Strong second-quarter results at First Interstate-Texas stemmed from significant reductions in problem loans - facilitated by parent First Interstate Bancorp, Los Angeles - and tax breaks generated by prior severe losses.

The unit reported $29.8 million of second-quarter income, double the earnings of the year-earlier period. The results included $15 million of tax benefits. During the 12 months ended June 30, problem assets fell 65% to $121 million, or 3.9% of gross loans.

Also showing strength was Worthen Banking Corp., Little Rock, whose restoration from the severe loan problems of five years earlier seems complete. The company's second-quarter earnings of $5.3 million represent an ROA of a roughly 1%, considered a benchmark of healthy performance.

|Irrational Players' Out

Curt Bradbury, Worthen's chairman, chief executive and president, said the company had benefited not only from the solution of its own problems but from the government's closing of broke Arkansas thrifts. "The irrational players have been shoved out of the market," he said.

Elsewhere in the Southwest, banking companies reported improved results that could have been even better had it not been for lingering inventories of problem assets.

First Commerce Corp., New Orleans, reported quarterly income of $8.5 million, a 63% increase over the prior-year period. The results represented a 0.76% annualized return on average assets. The company at June 30 held $107 million of problem loans, equaling 4.5% of gross loans.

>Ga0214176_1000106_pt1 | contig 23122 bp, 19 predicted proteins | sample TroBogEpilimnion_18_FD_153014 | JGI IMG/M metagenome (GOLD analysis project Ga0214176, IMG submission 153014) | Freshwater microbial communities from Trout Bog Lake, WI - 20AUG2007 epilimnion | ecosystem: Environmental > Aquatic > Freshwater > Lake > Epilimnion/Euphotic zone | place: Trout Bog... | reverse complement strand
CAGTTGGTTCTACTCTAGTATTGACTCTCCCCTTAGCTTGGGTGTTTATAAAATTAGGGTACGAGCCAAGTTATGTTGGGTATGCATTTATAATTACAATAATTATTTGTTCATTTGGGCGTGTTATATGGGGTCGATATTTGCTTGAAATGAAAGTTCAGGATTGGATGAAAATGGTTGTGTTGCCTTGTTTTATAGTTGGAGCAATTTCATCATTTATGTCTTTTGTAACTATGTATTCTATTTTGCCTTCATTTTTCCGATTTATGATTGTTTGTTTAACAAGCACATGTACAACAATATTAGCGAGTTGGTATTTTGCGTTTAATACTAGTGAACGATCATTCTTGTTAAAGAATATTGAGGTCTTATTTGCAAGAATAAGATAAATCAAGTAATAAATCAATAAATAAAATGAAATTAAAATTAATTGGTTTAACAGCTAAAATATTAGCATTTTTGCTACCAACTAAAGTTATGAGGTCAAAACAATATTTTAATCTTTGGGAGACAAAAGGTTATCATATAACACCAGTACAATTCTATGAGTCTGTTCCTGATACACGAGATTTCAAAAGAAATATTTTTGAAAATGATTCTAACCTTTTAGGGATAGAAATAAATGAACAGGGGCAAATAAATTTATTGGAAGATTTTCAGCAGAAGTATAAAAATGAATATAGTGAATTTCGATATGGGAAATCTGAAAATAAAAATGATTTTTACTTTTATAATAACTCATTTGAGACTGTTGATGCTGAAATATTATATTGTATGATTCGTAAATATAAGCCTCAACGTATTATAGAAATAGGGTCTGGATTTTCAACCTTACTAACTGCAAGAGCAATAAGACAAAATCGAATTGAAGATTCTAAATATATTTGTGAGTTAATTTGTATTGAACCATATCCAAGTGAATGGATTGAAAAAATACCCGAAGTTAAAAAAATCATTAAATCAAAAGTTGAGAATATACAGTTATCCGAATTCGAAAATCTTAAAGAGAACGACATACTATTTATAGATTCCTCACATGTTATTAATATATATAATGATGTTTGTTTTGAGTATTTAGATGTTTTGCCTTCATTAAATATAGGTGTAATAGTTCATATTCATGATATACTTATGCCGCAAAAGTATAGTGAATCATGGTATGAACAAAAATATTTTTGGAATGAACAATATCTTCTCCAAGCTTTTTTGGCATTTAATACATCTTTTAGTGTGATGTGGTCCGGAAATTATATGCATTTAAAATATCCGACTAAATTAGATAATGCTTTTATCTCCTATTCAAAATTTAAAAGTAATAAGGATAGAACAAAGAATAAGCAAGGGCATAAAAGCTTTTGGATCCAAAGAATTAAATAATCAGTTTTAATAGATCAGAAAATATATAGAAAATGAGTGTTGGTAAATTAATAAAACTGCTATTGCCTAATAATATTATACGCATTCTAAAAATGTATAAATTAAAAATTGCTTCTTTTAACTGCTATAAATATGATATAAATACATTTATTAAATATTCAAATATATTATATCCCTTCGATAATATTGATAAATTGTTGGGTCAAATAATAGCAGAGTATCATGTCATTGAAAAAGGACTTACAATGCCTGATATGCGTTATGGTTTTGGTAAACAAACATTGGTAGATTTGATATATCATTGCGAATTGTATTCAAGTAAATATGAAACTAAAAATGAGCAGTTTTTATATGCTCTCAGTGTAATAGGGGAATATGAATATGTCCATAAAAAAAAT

Denver-based Affiliated Bankshares of Colorado reported second-quarter income of $4.6 million, a 42.2% increase. The results represented a 0.67% ROA. The company at June 30 held $81.4 million of problem assets, or 5.12% of gross loans.

Sunwest Financial Services Inc., Albuquerque, eked out $2.8 million of second-quarter profits (ROA:0.34%), rebounding from a $12.3 million loss a year earlier. The company's problem assets equaled 8.15% of gross loans at June 30.

Bank of Oklahoma, Oklahoma City, reported second-quarter earnings of $2.8 million, virtually flat from the $2.6 million earned in last year's period.